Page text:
Monday, February 27, 2012

Finding the Right Voice

This is a continuation of the blogpost I wrote last week entitled “Creating Characters” which shares some of the work the actors are doing behind the scenes to prepare for their roles in The Carol Burnett Show: Your Favorite Sketches, a collection of some of the funniest sketches from the original show, performed by the Saline Area Players. 

So, what do you do when you play multiple roles within the same show and have to make them all different?  One of our cast members plays a number of very different characters.  Some of them are in parodies of movies, like Love Story and Gone with the Wind.  Watching the original movie helps an actor figure out how to parody it.  One actor says “for the humor to work, I think one has to do somewhat of an imitation.  So, I watched the film ‘Love Story’ and I’m trying to emulate Ryan O’Neil’s breathy vocal quality and to still make it youthful, since I’m portraying a college student (which is quite a stretch).  For Rat Butler, I watched the film and listened to recordings from “Gone With the Wind.”  Clark Gable had a kind of nasal and forceful style to his delivery and I am doing some of that, but I’m also adding a bit more of a southern plantation sound to it than he did.  It helps set the scene for the piece.”

Another actor talks about how he works at altering his voice for the different characters.  He changes accents – German & Brooklyn – to name a couple, and changes registers in his voice.  He notes that sometimes speaking faster or slower works for him.

Another actor who is versatile with accents and delights in trying them, says “I think the biggest challenge for me is literally finding my character's voice. The first few times I mentally read through the sketches, I listened to how each character spoke in my mind, not just the characters I would have the privilege and responsibility to bring to life but also the others that would be part of the interaction with my character.”  She asked herself a variety of questions including where is she from, in what class of society does she feel most comfortable, what’s her relationship to the others in the sketch, and what is her back story?  For one sketch she chose a NJ or Brooklyn accent for her character, but the director initially disagreed and asked her to play the character as if she came from the south with little education and lived in a trailer park.  To prepare, the actor said “I listened to several dialect examples online and settled with Loretta Lynn's southern accent with nasal-whiney overtones.  After a couple of weeks working with this character, the sketch just wasn't working. My character was complaining but not funny, which is somewhat critical in a comedic show. In the middle of a rather intense rehearsal, the director and I chatted about it briefly and she asked me to go back to the Brooklyn/NJ accent, which was now more difficult as I had memorized the sketch with the Appalachia accent and pronunciation. “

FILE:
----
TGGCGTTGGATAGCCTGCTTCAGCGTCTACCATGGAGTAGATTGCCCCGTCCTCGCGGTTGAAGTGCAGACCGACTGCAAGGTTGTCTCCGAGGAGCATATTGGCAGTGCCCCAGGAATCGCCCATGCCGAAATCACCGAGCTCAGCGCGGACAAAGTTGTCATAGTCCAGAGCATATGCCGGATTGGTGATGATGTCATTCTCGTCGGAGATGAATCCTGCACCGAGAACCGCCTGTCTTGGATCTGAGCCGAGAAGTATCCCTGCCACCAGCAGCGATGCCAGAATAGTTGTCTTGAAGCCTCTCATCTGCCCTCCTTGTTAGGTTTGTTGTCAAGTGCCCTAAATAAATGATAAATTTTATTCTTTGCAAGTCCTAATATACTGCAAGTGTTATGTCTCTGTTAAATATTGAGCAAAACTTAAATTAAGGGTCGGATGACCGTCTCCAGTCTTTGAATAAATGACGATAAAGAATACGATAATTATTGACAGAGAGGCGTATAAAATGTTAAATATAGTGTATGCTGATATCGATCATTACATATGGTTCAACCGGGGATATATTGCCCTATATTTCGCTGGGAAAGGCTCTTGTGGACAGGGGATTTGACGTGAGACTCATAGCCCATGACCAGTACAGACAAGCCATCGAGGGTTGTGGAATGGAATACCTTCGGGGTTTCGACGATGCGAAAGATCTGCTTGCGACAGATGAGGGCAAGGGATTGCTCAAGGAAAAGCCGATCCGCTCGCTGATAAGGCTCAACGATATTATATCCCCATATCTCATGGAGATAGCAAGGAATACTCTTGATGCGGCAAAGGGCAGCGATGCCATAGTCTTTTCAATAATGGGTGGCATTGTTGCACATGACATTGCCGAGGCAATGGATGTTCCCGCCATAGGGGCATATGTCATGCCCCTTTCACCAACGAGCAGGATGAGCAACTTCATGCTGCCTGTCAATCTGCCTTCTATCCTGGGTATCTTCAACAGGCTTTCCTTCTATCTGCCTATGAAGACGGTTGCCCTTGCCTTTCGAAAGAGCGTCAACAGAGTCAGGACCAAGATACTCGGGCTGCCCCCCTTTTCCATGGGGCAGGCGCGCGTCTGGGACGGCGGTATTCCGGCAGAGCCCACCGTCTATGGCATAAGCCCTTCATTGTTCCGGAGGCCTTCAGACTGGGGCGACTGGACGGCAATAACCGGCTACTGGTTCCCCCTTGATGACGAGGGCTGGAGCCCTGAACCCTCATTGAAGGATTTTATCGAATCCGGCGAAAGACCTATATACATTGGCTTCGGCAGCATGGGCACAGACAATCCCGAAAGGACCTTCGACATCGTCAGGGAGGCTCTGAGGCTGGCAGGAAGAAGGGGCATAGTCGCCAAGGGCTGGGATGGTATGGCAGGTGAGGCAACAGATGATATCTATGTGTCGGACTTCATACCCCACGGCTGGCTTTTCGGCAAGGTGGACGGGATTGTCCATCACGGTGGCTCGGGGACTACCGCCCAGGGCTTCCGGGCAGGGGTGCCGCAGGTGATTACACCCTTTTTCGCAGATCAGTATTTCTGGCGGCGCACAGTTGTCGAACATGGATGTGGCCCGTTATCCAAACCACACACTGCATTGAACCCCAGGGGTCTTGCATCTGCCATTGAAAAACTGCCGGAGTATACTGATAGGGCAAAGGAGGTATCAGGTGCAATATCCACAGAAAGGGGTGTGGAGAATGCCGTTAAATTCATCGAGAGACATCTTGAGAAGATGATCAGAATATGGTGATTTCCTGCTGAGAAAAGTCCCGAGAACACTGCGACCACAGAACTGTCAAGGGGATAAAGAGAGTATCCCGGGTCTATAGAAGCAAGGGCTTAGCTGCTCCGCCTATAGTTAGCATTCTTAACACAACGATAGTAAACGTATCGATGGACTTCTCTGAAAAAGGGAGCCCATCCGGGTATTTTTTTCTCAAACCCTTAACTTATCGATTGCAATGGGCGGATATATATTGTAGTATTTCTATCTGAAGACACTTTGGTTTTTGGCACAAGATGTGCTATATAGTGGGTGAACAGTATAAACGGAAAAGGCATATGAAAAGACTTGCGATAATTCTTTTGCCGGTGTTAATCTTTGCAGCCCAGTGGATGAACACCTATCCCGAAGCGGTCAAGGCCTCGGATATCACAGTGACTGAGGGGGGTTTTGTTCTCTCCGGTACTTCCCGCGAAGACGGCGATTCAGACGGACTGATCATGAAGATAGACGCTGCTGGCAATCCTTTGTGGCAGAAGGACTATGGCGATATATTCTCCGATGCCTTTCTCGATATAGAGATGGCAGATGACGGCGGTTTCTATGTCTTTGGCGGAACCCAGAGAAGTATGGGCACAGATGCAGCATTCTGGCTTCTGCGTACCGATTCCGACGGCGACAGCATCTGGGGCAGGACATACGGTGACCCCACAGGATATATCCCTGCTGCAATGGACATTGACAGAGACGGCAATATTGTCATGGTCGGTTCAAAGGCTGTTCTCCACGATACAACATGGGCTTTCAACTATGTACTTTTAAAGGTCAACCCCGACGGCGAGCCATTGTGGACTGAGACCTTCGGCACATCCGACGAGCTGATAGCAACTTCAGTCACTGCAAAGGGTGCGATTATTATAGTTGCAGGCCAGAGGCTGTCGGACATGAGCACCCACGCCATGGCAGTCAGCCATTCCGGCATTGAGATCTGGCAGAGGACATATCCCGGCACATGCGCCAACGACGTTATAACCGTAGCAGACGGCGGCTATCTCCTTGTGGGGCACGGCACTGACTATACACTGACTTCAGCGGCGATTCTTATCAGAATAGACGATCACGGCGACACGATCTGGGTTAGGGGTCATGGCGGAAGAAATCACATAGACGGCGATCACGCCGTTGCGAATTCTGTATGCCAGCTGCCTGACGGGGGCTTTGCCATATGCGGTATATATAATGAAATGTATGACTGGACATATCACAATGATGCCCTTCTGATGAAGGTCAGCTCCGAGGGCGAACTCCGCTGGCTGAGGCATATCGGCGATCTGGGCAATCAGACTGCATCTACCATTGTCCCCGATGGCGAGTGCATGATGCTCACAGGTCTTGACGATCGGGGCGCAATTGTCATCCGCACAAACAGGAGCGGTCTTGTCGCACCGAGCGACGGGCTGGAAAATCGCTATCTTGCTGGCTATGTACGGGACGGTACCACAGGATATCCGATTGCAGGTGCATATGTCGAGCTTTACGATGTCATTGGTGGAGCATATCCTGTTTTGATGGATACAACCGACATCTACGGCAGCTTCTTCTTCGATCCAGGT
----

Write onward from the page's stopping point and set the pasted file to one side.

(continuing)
The next step required researching NY and NJ accents, “everyone from Snooki to Peg Bundy to the Brooklyn Beat on SNL” and to re-memorize the sketch in a new accent which turned out to be a lot funnier when tried on cast mates later in the week. 

In working on the character Mr. Tudball, the actor playing him recognizes that it is a fairly identifiable character from the Carol Burnett Show and is trying to capture that essence.  He says “I'm struggling to do that bizarre pseudo-Scandinavian accent that Tim Conway did, not that I feel an actor should necessarily imitate the original, but that character's dialect was always a part of the humor of the Tudball-Wiggins sketches.  So I want to have some of it in my portrayal.  His posture, pot-belly and uptight demeaner are also part of the physicality I'm going for.”

Check out the show and try to notice how the different actors change themselves to be different characters.  Perhaps you won’t even recognize them from one sketch to another.  The Carol Burnett Show: Your Favorite Sketches opens March 8.

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